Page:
A Kennewick man is being held on $75,000 bail on allegations he agreed to drive an acquaintance to Seattle, then took $450 cash from the man before they left town.
Tyler A. Torres-Zick, 19, is accused of flashing a gun in his waistband on that occasion and also two months later when he confronted another man about owed money.
Torres-Zick pleaded innocent Thursday in Benton County Superior Court to two counts of second-degree robbery. His trial is set for Dec. 1.
The acquaintance called Torres-Zick on July 12 and asked for a ride across the state so he could attend a rave, according to court documents. The victim offered to cover gas, so Torres-Zick agreed and later sent a text message to the man telling him to meet in a grocery store parking lot.
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As the man approached Torres-Zick at the meeting spot, Torres-Zick told him to empty his pockets. He thought Torres-Zick was joking until the teen pulled up his shirt and displayed a handgun tucked in his waistband, documents said.
The victim “felt his life was in danger and he could be shot,” so he pulled out his wallet and tried to give $100 to Torres-Zick, Deputy Prosecutor Megan Whitmire wrote in court documents.
Torres-Zick demanded “all of it,” so the man gave him all $480 he had on him, documents said.
Torres-Zick then allegedly gave $30 back to the man, telling him “I don’t want to leave you hurting too much.” The victim took the money and was told to walk away.
Then on Sept. 19, Torres-Zick confronted another man outside a Kennewick plasma donation center about money that was owed to his brother, court documents said. Torres-Zick again pulled up his shirt to reveal a gun, documents said.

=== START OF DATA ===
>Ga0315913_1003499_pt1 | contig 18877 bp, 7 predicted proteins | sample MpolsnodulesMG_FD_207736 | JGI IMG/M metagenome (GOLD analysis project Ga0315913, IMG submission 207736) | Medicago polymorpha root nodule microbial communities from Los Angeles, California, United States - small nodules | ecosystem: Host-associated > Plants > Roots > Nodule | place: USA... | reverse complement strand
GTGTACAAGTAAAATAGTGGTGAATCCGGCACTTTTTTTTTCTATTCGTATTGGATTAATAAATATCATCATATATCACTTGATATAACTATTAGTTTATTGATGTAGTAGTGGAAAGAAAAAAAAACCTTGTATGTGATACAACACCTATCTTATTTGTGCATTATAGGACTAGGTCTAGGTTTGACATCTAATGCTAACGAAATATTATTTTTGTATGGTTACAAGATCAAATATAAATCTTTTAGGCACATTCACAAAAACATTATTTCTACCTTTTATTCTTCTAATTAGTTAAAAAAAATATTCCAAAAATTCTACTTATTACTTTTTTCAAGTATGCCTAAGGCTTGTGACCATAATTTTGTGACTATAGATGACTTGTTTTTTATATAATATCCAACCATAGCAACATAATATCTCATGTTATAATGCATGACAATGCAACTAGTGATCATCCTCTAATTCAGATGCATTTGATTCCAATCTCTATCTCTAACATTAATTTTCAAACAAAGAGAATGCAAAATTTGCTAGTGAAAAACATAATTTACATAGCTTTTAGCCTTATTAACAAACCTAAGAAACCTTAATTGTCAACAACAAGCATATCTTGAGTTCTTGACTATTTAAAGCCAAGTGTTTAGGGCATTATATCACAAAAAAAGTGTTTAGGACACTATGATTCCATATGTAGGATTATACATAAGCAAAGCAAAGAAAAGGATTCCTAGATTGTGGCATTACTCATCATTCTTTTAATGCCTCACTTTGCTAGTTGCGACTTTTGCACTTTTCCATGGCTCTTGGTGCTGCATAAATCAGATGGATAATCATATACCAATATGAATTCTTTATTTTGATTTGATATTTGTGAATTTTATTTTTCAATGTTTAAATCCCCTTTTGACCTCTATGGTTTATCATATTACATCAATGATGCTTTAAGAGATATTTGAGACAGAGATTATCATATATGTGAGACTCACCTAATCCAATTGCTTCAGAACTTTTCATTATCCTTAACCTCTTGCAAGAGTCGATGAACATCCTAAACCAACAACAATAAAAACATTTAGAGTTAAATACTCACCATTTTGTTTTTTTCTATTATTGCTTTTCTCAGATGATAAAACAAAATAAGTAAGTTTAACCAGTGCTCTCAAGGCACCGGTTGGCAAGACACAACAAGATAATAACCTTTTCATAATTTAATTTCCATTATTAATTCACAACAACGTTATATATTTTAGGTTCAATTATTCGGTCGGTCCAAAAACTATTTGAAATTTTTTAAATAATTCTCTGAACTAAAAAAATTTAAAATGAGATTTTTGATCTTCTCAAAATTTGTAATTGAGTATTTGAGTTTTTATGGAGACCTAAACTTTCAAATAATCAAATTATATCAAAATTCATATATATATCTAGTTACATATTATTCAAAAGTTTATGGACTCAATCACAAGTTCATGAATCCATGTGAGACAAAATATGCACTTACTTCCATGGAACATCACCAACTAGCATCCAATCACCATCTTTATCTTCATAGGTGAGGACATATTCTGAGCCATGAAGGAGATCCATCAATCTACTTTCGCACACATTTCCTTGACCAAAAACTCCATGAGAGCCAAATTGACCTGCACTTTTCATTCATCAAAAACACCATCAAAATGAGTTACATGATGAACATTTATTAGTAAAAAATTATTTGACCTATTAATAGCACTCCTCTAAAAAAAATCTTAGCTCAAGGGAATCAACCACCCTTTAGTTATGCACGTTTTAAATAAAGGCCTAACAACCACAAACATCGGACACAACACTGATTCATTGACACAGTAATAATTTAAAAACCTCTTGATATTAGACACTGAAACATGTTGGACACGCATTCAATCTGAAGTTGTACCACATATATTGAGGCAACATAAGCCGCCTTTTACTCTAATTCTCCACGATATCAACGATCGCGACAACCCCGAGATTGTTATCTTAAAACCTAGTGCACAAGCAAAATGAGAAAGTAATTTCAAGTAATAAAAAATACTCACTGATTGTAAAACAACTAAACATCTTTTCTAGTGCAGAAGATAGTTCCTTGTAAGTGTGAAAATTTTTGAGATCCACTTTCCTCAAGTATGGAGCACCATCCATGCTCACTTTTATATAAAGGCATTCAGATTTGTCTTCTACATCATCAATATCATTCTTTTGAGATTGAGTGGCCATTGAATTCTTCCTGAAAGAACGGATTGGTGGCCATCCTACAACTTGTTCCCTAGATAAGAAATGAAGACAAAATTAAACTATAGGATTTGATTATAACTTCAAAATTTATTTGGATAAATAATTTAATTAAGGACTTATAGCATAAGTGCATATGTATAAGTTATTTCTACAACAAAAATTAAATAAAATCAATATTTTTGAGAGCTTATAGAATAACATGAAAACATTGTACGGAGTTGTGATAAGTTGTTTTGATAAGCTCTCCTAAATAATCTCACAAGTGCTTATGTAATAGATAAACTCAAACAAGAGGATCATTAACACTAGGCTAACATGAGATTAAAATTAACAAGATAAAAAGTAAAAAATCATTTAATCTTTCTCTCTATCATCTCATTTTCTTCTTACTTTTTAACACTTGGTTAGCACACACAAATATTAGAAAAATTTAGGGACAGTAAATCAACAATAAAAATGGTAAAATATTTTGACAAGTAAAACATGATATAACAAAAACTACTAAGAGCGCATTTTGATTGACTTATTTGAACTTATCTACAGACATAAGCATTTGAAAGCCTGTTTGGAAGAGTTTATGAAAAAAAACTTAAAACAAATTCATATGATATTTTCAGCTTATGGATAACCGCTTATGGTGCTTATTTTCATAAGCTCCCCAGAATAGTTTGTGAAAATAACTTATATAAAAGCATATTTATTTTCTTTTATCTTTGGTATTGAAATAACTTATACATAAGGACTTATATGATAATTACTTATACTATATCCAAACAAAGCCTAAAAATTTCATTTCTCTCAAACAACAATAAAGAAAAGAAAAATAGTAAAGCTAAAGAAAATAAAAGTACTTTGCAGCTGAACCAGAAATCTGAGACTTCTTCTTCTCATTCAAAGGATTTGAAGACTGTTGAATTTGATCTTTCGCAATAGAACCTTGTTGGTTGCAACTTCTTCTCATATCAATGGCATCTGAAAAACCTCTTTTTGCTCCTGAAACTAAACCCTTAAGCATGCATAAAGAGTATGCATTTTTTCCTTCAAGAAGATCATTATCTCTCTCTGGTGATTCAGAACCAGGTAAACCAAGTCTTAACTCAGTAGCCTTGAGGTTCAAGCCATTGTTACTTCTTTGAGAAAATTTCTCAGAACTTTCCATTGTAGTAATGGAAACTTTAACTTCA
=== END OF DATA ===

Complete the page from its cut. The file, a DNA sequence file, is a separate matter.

The victim in this case claimed he didn’t have any money to give, so Torres-Zick took his cellphone.
Torres-Zick was booked into the Benton County jail Oct. 3. He has been ordered to have no contact with the two victims while his case is pending.
Man pleads guilty to assaulting Kennewick boy
A man will do 28 days on jail work crew for hitting his young nephew with a hand and the metal end of a belt.
Alexis Valdovinos Farfan, 22, pleaded guilty to a reduced charge of fourth-degree assault. His sentence includes 336 days suspended, which means he can be ordered to serve more time if he violates conditions of his plea.
The mother left her 9-year-old boy with his aunt on Aug. 28 while she went to work for the day. The mother and her brother, Farfan, live in the same home.
At some point, the boy went into his mother’s bedroom and found Farfan on her bed. Farfan reportedly was not supposed to be in the room and the boy told him that.
Farfan then got upset, hit the boy several times on the side of his face and then picked up a belt and continued hitting him, court documents said. Farfan punched the boy a few more times, then left the home before his sister returned from work.
Once home, the mother learned what had happened and called Kennewick police.
When officers responded, they found a distinct red mark on the boy’s chest and a bruise on his lower back, court documents said.
The boy showed officers similar belts in a closet to what was used on him, and said Farfan had picked it up in the middle before swinging the metal end at him, documents said.
Farfan originally was charged with third-degree assault of a child, but Deputy Prosecutor Emily Sullivan amended it for the guilty plea because she thought it might be challenging to prove the crime beyond a reasonable doubt.
Sullivan met with the boy and his aunt, and the boy initially said he believed his uncle “was just playing around.” He further explained how Farfan wrapped the belt around his hand and struck his nephew.
The victim gave the same facts he told police that August night. He appeared to be scared and got emotional a couple of times, which Sullivan said she understood to mean the boy was overwhelmed and felt bad about his uncle getting in trouble, court documents said.
Sullivan wrote that she believes the boy is telling the truth, but recognized there have been a couple of different accounts told by the victim, including the new information that Farfan may have been playing around.
Farfan, in his plea statement, admitted to striking the boy intentionally. He is to have no contact with his nephew as a result of his conviction.